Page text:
American Oversight received additional documents in late 2019 related to FEMA’s proposed office renovations. This post has been updated.
From outgoing Interior Secretary Ryan Zinke’s bear and bison decorations to former EPA Administrator Scott Pruitt’s secret $43,000 phone booth, cabinet officials’ use of taxpayer money for lavish office renovations has drawn its share of negative press. And according to emails obtained by American Oversight, it appears that at least one instance — the public outcry over Housing Secretary Ben Carson’s $31,000 dining set — may have dissuaded other officials from similar spending sprees.
Emails show that officials at the Federal Emergency Management Agency began discussing office renovations in May 2017 and continued these talks well into 2018. A full redesign was initially estimated at $973,000, and in April 2018 FEMA Administrator Brock Long’s office proposed an alternate renovation that was projected to cost $700,000.
A January 2018 email reveals that Long continually asked his staff about the office redesign. “Administrator is asking his staff about the new reconf. everyday,” wrote Tyrone Nunnally, a FEMA employee.
In late February 2018, news surfaced that Secretary Carson had attempted to purchase a $31,000 dining set. American Oversight sued for records of that purchase, revealing that Carson had lied when he initially denied not knowing about the furniture’s cost.
The controversy around Carson’s exorbitant spending was clearly on the minds of FEMA officials. In February, Kevin Yusman, a deputy associate chief counsel, sent a link to a CNN story about Carson’s furniture purchases to Eric Leckey, the deputy chief administrative officer at FEMA. “I just saw this story on the news,” said Yusman. “It is certainly timely.”
James Reistrup, an appropriations counsel at FEMA, responded to Yusman’s email by joking, “Maybe HUD was thinking they should get some wiggle room, maybe another 10% on top of the 5-large limit, just because the HUD building itself is as ugly as homemade sin.”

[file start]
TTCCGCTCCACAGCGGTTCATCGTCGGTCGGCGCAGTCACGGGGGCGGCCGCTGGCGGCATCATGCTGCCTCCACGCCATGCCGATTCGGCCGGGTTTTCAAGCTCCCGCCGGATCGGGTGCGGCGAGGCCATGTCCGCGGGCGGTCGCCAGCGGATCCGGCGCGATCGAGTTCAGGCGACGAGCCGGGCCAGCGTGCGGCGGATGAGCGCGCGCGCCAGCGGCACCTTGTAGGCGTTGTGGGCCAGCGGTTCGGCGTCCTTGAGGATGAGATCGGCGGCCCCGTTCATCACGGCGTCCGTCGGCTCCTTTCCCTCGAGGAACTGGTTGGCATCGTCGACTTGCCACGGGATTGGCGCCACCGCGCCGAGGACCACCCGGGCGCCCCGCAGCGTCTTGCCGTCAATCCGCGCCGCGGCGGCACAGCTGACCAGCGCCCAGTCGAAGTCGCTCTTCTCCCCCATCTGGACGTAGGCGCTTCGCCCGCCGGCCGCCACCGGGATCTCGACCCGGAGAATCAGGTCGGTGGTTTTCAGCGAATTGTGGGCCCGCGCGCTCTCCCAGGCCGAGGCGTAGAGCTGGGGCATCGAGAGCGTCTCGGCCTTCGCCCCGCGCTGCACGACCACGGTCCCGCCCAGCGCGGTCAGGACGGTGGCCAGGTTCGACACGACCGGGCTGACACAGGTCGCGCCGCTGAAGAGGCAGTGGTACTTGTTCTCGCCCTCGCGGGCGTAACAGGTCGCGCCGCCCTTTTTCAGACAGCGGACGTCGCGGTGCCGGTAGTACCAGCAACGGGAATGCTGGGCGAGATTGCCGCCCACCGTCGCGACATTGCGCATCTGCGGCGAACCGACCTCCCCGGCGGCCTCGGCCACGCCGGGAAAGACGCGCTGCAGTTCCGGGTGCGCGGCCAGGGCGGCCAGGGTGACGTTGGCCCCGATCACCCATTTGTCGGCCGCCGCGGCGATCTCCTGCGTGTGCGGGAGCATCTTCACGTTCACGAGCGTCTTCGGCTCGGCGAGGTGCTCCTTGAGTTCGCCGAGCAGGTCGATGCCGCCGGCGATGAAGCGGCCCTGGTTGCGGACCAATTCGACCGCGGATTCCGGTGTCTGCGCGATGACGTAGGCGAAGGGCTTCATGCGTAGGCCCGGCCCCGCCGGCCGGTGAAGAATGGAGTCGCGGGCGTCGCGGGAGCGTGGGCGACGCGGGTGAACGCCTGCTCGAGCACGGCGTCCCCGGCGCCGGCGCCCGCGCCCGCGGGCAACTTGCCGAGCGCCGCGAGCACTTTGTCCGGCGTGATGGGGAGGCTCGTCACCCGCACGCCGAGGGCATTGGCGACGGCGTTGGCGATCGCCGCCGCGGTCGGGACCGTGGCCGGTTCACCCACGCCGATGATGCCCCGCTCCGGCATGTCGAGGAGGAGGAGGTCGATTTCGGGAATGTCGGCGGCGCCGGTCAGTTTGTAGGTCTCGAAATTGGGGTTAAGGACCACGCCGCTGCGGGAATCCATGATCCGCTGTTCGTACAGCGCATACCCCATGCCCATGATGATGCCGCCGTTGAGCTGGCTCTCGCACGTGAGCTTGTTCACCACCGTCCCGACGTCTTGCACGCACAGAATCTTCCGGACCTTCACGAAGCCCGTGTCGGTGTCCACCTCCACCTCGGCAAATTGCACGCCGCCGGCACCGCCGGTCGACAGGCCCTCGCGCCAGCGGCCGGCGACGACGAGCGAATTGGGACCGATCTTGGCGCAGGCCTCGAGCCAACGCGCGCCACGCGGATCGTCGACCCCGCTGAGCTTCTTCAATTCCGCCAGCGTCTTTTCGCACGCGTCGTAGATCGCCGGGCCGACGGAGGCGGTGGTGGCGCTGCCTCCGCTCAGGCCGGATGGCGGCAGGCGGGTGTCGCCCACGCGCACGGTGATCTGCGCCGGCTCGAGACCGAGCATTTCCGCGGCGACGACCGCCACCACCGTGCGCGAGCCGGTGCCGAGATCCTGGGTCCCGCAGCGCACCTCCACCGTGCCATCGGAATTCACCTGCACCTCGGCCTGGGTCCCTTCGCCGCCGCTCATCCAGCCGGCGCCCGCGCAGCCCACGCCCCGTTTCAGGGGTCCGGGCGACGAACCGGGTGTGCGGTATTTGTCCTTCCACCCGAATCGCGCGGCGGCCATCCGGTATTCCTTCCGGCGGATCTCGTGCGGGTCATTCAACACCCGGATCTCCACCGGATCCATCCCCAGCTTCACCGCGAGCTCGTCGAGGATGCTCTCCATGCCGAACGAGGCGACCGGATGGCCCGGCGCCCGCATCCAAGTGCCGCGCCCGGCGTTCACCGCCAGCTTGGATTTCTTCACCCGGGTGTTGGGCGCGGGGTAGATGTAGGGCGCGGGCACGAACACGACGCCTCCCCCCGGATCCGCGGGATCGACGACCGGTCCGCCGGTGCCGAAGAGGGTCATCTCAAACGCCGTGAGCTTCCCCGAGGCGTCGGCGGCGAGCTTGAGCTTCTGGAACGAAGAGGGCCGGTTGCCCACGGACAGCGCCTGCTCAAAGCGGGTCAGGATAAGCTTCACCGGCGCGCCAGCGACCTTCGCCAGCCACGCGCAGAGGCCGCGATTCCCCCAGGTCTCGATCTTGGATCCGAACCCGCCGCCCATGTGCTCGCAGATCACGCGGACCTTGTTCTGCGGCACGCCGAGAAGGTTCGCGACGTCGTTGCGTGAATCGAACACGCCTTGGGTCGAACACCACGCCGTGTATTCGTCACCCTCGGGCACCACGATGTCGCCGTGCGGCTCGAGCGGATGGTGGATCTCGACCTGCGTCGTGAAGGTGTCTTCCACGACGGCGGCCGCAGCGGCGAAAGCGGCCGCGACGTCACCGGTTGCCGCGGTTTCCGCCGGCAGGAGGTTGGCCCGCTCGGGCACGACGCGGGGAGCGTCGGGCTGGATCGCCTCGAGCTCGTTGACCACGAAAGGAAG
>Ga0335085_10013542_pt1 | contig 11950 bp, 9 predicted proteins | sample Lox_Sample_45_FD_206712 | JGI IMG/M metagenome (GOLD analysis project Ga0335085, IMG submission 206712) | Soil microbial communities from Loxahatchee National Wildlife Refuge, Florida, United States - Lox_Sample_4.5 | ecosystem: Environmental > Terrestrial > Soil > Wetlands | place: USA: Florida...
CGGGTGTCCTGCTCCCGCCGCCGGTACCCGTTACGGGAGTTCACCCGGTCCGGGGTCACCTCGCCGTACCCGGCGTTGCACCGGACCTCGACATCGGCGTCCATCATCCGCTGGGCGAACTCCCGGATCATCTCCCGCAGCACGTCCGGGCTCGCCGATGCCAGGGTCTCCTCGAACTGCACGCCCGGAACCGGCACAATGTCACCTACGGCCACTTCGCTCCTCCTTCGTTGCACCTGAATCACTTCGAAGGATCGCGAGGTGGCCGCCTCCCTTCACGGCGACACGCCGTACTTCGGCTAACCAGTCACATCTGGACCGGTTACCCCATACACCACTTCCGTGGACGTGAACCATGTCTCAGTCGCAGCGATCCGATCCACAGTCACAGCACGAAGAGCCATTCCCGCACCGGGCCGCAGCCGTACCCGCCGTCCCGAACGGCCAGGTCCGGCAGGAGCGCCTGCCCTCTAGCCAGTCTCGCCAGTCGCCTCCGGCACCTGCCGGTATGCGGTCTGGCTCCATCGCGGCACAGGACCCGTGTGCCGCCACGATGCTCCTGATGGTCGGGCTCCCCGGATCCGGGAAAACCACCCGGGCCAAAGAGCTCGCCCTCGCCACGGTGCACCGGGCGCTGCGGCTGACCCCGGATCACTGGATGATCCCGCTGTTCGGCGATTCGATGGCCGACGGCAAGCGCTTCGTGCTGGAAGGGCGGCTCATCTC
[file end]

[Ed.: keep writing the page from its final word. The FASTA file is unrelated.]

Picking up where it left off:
Throughout the emails, employees acknowledged that the renovation proposal exceeded the $5,000 limit imposed by Congress, and that any excesses would need to be approved by the Office of the Comptroller of the Currency (OCC).
“I understand that part of the process is the estimates, we also recognize that the renovation would exceed the $5K, which is why OCAO [Office of the Chief Administrative Officer] was tasked to provide the estimated cost breakdown and OCC was to provide the approval chain,” said Zohra Amin, the acting executive officer, in a March 2018 email.
A question and answer guidance on making office improvements was even circulated, citing Carson’s scandal as an example of what would happen if they decided to overspend anyway. The answer to the question “What if I do it anyway?” was “This raises several possibilities-bad ones and worse ones. Ben Carson could tell you about the bad ones, and if you don’t know about those, ask me for a copy of my CNN and Washington Post articles.”
Thomas Breslin, a FEMA senior adviser, questioned whether the agency should go forward with the renovation. “Based on the stuff going on across the cabinet I want to make sure that we are proceeding on the right path and I’m not sure what the right path even is which causes me grave concern,” Breslin wrote.
In the end, an email from Joel Doolin, the deputy chief counsel at FEMA, sent to Yusman in April indicates that the agency decided not to go through with the renovation, apparently deciding that the new office wasn’t that important. “Zohra told me this week that front office opted not to go forward with any improvements.”
In this case, aggressive oversight may have saved U.S. taxpayers hundreds thousands of dollars. Just a few months later Administrator Brock Long would face an investigation into his misuse of government vehicles and staff for personal use. Long didn’t resign, but in September, he was ordered to reimburse the federal government for using government-owned cars for personal use.
American Oversight filed an additional FOIA request regarding the proposed renovations to the administrator’s office, which had been renovated just a few years earlier at a cost of $1.6 million. The documents we obtained in response to that request contain additional emails about funding sources for the renovations, including the possibility of “using OCIO funds” (presumably the Office of the Chief Information Officer).
The records also indicate that officials decided against relocating light switches, which had been estimated to cost $2,000. Another email, from June 2018, references a proposed $120,000 budget for upgrading the audio-visual system in the administrator’s conference room, which appears to be separate from the $700,000 proposed upgrade from earlier in the year.
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